In the prior art, U.S. Pat. No. 3,615,815 issued to Wainer on Oct. 26, 1971, and U.S. Pat. No. 3,374,117 issued to Savage on Mar. 19, 1968, disclose a broad principle of first reducing a contaminant to a carbonaceous form and then removing it by oxidation. U.S. Pat. No. 3,423,568 issued to Meckley et al. on Jan. 21, 1969, teaches the use of an electrical heating system to reduce unwanted contaminants to a carbonaceous form. Further, high temperature ovens are available commercially which apply heat in a vacuum or in a nitrogen atmosphere to pyrolyze various contaminants or residues. The generation of combustible gases and the danger of heat damage to the contaminated articles, however, have hindered the commercial success which could have otherwise been acquired with a pyrolysis-oxidation process carried out in a high temperature oven.
The present invention comprises an automatic, high temperature cleaning system employing a pyrolysis-oxidation process in a high temperature oven embodying safety devices for the protection of personnel and equipment. More particularly, a timer controlled three-stage cleaning process is carried out sequentially in a high temperature oven to remove a wide range of organic contaminants including polymers, resins, and tars. The first stage involves a purging of the oven chamber with an inert gas such as nitrogen to remove all air. During the second stage, thermal pyrolysis at temperatures from about 800 occurs under the inert gas purge to distill away the bulk of the organic contaminants. Only carbon deposits or ash are left on the glass or metal parts. The third stage involves removing the carbon deposits by oxidation in a nitrogen atmosphere, such atmosphere having an oxygen content below the minimum required to produce a flammable mixture with the organic vapors.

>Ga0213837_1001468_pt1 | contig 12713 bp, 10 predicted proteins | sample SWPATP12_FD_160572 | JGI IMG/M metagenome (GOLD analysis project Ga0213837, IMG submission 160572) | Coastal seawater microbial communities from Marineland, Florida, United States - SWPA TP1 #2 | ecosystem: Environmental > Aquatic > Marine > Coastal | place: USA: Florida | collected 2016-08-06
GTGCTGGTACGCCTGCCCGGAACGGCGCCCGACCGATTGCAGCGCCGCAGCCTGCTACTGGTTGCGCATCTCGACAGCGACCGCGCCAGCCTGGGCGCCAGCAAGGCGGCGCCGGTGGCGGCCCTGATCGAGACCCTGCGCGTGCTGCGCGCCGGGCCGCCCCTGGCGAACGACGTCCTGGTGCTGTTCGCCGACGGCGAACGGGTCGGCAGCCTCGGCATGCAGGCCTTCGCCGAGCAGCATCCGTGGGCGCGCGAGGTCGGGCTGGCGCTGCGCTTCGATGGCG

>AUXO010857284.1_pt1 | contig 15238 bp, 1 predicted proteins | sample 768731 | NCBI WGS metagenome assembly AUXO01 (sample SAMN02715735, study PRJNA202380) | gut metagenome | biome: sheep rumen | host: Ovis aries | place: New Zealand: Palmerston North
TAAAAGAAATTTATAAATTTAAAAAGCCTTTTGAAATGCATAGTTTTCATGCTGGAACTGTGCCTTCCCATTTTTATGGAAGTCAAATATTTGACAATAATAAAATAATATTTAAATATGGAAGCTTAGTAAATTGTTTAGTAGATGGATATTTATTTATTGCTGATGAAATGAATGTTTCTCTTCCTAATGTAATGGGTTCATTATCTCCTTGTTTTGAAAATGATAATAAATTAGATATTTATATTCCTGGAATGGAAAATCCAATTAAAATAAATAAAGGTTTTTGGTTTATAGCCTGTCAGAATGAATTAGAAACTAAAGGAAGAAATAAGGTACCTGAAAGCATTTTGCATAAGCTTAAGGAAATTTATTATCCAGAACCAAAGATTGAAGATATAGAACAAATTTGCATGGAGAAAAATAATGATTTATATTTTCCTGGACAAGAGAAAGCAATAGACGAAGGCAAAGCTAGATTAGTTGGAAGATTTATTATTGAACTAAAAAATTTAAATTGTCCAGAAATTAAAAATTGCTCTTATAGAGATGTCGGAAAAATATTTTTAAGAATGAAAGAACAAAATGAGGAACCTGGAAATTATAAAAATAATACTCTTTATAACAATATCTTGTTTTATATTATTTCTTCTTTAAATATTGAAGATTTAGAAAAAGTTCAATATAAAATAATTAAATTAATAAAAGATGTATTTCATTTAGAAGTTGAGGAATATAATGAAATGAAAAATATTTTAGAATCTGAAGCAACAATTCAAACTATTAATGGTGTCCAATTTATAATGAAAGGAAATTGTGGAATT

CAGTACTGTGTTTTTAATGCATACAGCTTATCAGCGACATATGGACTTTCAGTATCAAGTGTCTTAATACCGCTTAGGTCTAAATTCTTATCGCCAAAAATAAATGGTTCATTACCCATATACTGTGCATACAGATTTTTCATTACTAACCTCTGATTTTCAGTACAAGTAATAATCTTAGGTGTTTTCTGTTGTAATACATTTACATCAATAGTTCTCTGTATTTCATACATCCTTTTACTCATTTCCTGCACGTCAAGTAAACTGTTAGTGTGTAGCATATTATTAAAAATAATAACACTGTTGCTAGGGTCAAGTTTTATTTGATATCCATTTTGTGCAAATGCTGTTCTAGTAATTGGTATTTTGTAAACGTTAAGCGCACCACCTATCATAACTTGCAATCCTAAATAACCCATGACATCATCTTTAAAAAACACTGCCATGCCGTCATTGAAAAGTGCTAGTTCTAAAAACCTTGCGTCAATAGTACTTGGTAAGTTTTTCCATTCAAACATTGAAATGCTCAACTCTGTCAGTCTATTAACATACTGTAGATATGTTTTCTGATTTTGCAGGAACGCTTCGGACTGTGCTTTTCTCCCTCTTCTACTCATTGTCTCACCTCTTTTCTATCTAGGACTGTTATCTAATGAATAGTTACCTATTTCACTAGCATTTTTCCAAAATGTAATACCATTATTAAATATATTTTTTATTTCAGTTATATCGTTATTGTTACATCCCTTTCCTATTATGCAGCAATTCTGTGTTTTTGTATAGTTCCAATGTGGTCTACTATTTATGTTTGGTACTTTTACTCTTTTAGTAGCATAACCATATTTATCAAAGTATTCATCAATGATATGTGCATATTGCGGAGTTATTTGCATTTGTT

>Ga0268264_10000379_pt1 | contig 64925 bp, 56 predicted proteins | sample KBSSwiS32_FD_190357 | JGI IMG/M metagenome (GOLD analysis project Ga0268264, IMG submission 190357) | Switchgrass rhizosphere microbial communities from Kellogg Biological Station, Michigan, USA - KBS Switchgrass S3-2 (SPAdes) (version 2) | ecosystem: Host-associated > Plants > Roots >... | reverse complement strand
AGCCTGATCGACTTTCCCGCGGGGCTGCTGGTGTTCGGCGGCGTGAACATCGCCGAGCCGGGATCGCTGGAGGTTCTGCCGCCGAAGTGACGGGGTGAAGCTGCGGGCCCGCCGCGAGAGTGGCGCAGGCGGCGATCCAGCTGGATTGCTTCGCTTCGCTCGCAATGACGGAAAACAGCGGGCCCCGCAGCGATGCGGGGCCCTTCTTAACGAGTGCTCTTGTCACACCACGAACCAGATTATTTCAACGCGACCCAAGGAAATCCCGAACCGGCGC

The three-stage process is continually monitored by automatic detection systems. If a combustible mixture is present, an automatic combustion detection system terminates air flow, turns off the oven heater, and sounds an alarm. If the inert gas ceases to flow or drops below a preset level during the cleaning process, a loss of inert gas detection system shuts down the oven heaters, sounds an alarm and purges the oven chamber with inert gas from an auxiliary source.
Additional safety devices include a key interlock system which protects personnel from injury resulting from an accidental opening of the oven door during the cleaning process, an oven-temperature switch which automatically turns the oven heaters off when the oven overheats, and an explosion relief panel which, in the event combustible gases ignite, vents the concussion to protect personnel and equipment.